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What are the healthiest types of lettuce?

Popeye owes his pipes to spinach. What would he reach for if spinach weren't around?
Popeye owes his pipes to spinach. What would he reach for if spinach weren't around?
Hulton Archive/Getty Images

We all know why Popeye the Sailor was strong to the finish, and it wasn't weight training. It was because of spinach, one of the healthiest members of the dark green vegetable subgroup. Here's something you may not have known: Although spinach looks like lettuce and often finds itself near lettuce in our salad bowls, it's not lettuce. It belongs to the Amaranthaceae family, which also includes beets, quinoa and tumbleweeds. Lettuce, on the other hand, belongs to the Compositae, or daisy, family, the largest group of vascular plants.

According to some history books, lettuce first appeared near the Mediterranean basin more than 4,000 years ago. Ancient humans may have treated this leafy, low-growing plant as a nuisance and plucked it from their gardens like any weed. Gradually, however, they discovered the value of lettuce (and salads) as a food source and began cultivating the plant. Christopher Columbus carried lettuce on his voyages and introduced it to the New World, where it became a popular crop.

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Over the years, farmers have developed many varieties of lettuce with many forms, textures and colors. Most fall into one of four categories -- crisphead, romaine (or cos), butterhead and loose-leaf. Crisphead lettuces include the iceberg strains, favorites in the United States. Romaine lettuce is another popular variety, especially as the key ingredient of Caesar salads. The two most common butterheads are Boston lettuce and bibb lettuce, both of which produce loose heads with small, tender leaves. Loose-leaf lettuces, on the other hand, don't grow to form true heads, but have leaves joined at the stem. This group includes green-leaf, red-leaf and oak-leaf lettuce.

But which one of these salad starters would be considered the healthiest? One clue can be found in the color of the leaves. The more they look like Popeye's dark-green spinach, the more vitamins and minerals they're likely to contain. Does that make romaine and butterhead lettuces healthier than crisphead kinds? On the next page, we'll use hard nutritional data to see if we can answer the question more precisely.

 

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Food scientists use sophisticated equipment to determine levels of vitamins, fat, sugar, protein and other nutrients in food. Luckily, you don't have to live next door to one of these experts to compare one lettuce to another. The United States Department of Agriculture (USDA) maintains a database -- the USDA National Nutrient Database for Standard Reference -- that makes it possible to find all of the key nutrients in various foods. The table shows the results for the four main types of lettuce:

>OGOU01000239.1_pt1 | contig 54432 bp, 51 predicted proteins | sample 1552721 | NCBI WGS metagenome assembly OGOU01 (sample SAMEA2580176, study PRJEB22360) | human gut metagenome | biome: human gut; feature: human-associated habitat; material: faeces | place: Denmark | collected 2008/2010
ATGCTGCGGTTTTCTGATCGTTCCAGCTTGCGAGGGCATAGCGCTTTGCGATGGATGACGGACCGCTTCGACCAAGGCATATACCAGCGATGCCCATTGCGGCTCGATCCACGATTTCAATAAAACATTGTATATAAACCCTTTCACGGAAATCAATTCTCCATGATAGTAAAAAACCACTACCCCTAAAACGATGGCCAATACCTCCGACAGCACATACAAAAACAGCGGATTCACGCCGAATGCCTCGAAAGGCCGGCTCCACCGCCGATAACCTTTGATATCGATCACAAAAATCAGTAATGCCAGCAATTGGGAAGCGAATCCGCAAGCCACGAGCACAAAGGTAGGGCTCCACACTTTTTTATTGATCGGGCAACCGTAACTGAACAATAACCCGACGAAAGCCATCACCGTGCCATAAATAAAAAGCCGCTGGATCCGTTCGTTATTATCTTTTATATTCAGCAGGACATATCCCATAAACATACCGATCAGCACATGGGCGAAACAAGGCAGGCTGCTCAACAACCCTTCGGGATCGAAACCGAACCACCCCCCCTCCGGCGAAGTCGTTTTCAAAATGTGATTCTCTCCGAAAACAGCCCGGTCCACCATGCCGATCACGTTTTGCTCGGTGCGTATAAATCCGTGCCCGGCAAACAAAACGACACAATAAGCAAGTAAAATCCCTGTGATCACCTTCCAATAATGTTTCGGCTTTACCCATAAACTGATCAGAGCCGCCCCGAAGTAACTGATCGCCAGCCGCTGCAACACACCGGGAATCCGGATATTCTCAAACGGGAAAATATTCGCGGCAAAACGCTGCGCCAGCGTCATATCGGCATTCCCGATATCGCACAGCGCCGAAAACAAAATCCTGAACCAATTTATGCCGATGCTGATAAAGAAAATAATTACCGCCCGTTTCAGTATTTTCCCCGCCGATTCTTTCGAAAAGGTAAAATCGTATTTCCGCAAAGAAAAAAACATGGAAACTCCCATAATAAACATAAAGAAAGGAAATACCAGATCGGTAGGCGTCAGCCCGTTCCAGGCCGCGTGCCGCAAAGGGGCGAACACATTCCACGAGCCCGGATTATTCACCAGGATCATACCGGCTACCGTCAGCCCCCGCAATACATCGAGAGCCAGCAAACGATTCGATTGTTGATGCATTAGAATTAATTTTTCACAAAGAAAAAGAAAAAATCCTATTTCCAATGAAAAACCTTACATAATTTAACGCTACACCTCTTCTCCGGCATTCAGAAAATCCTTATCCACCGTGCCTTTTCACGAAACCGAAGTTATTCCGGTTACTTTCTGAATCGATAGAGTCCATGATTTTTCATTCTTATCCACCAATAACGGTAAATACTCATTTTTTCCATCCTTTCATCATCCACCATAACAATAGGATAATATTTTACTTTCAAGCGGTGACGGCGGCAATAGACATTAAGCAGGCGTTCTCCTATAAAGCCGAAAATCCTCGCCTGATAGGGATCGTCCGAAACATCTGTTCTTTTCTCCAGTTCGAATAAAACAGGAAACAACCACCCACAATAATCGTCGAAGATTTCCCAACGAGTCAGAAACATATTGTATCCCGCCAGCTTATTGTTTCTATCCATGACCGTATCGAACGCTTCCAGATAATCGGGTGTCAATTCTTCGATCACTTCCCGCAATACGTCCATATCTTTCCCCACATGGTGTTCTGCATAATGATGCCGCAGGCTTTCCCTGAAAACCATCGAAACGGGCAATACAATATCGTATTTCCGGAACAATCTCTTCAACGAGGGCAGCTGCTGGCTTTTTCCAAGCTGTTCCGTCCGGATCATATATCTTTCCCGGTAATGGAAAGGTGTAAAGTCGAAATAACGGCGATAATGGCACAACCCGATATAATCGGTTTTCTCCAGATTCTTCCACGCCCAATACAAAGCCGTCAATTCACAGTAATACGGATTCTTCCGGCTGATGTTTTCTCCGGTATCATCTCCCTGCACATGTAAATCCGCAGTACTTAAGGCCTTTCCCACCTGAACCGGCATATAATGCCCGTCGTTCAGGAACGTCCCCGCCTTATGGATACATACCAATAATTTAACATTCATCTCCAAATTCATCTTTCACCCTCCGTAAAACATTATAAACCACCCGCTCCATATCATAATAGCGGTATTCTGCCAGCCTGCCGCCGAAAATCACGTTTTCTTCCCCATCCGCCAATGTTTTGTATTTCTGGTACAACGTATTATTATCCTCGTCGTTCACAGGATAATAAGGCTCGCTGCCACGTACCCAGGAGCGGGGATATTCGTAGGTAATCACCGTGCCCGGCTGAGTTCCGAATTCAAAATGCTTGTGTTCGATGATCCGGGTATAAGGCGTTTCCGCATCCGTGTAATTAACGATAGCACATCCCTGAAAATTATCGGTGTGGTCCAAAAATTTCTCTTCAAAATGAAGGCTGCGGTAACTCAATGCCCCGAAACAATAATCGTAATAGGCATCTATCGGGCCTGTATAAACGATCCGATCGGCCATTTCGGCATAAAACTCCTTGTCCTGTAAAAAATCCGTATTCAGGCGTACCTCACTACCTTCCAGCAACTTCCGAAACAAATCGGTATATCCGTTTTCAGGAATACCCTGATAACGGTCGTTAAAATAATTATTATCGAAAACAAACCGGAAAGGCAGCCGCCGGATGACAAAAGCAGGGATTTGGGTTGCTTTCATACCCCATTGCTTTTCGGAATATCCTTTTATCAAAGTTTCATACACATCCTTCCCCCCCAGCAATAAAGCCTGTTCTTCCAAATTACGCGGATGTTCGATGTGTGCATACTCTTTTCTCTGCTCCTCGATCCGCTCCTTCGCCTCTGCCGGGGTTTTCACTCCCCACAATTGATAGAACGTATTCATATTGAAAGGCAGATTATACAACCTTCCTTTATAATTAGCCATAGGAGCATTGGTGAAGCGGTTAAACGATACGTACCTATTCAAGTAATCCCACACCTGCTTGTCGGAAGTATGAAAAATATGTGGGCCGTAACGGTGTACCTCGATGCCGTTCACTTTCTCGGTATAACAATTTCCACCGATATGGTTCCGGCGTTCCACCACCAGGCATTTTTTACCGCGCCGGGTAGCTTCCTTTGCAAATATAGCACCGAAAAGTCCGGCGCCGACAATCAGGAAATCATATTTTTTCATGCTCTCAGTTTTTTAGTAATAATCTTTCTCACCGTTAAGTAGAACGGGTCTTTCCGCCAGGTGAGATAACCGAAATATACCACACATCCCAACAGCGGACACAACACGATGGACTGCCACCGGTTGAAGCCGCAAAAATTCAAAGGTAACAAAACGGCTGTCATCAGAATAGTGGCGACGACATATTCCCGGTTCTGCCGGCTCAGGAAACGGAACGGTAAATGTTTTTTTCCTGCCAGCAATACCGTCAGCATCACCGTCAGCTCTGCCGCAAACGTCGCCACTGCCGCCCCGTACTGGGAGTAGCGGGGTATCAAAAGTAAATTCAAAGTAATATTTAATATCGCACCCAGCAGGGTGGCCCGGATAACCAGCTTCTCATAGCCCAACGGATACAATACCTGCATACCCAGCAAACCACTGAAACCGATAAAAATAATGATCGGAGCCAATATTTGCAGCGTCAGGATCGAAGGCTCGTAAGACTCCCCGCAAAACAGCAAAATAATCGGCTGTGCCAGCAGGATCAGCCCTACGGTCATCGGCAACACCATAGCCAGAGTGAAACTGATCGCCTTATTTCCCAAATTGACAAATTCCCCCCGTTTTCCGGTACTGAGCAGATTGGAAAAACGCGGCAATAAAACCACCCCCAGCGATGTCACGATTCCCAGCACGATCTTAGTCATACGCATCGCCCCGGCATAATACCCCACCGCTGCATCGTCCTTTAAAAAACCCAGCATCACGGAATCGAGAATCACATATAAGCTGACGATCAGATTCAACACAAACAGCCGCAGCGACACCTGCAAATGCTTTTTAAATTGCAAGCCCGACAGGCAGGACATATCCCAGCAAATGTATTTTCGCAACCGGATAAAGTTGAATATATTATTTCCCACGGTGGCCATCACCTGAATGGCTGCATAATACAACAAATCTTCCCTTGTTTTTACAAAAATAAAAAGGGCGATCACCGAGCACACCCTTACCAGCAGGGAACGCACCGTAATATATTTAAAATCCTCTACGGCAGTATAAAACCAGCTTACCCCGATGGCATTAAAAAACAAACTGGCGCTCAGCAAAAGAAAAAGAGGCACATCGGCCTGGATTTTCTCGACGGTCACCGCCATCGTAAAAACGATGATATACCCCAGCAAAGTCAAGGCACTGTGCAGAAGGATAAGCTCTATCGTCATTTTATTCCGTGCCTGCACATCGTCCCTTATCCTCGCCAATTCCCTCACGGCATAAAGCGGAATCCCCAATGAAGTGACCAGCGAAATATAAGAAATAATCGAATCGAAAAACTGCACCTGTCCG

As the USDA database and our abbreviated table make clear, not all lettuces are created equal. Iceberg lettuce, which is by far the most popular lettuce in the United States, delivers the least nutritional bang for the buck. Although it has more fiber than some lettuces, it's a bit of a dud when it comes to vitamin and mineral content. And it's high in sugar, which is a major source of calories.

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Romaine lettuce is a better choice. Romaine has less sugar and more fiber. But it really excels in the vitamin and mineral departments. It's an excellent source of vitamin C and a good source of folate and vitamin A. It also provides 10 times more beta carotene than iceberg lettuce and almost as much as spinach. All of this combines to make romaine one of the healthiest of all the lettuces.

Green-leaf lettuce is a solid runner-up. It's low in fat and sugar and high in protein. It also delivers decent amounts of calcium, phosphorous, potassium, manganese and vitamins C, A and K. Red-leaf and butterhead lettuces aren't slouches either, as they surpass iceberg varieties in almost every nutrient category and have the highest amount of iron of all lettuces.

So if you really want to stay strong to the finish, stick with romaine and the other dark green leafy lettuces while cutting back on the crispheads. And don't forget to spice things up with the more exotic members of the family, such as arugula, curly endive, escarole and radicchio.

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More Great Links

Sources

  • Ferrare, Cristina. "'Lettuce' Eat Healthy!" Oprah.com. Jan. 20, 2010. (May 1, 2010)http://www.oprah.com/food/Why-Eating-Lettuce-Is-Good-for-You-Cristina-Ferrares-Cooking-Blog
  • Fink, Leslie. "Salad 101." WeightWatchers. (May 1, 2010)http://www.weightwatchers.com/util/art/index_art.aspx?tabnum=1&art_id=9361&sc=3022
  • Jibrin, Janis. "9 Myths About Your Salad." WebMD. (May 1, 2010)http://www.webmd.com/food-recipes/features/9-myths-about-your-salad
  • Magee, Elaine. "11 Simple Steps to a Healthier Diet." WebMD. April 27, 2009. (May 1, 2010)http://www.webmd.com/diet/features/11-simple-steps-to-a-healthier-diet
  • Scarbrough, Mark and Bruce Weinstein. "The Skinny on Salad Greens." WeightWatchers. (May 1, 2010)http://www.weightwatchers.com/util/art/index_art.aspx?tabnum=1&art_id=69961&sc=3021
  • The USDA National Nutrient Database for Standard Reference. (May 1, 2010)http://www.nal.usda.gov/fnic/foodcomp/search/index.html

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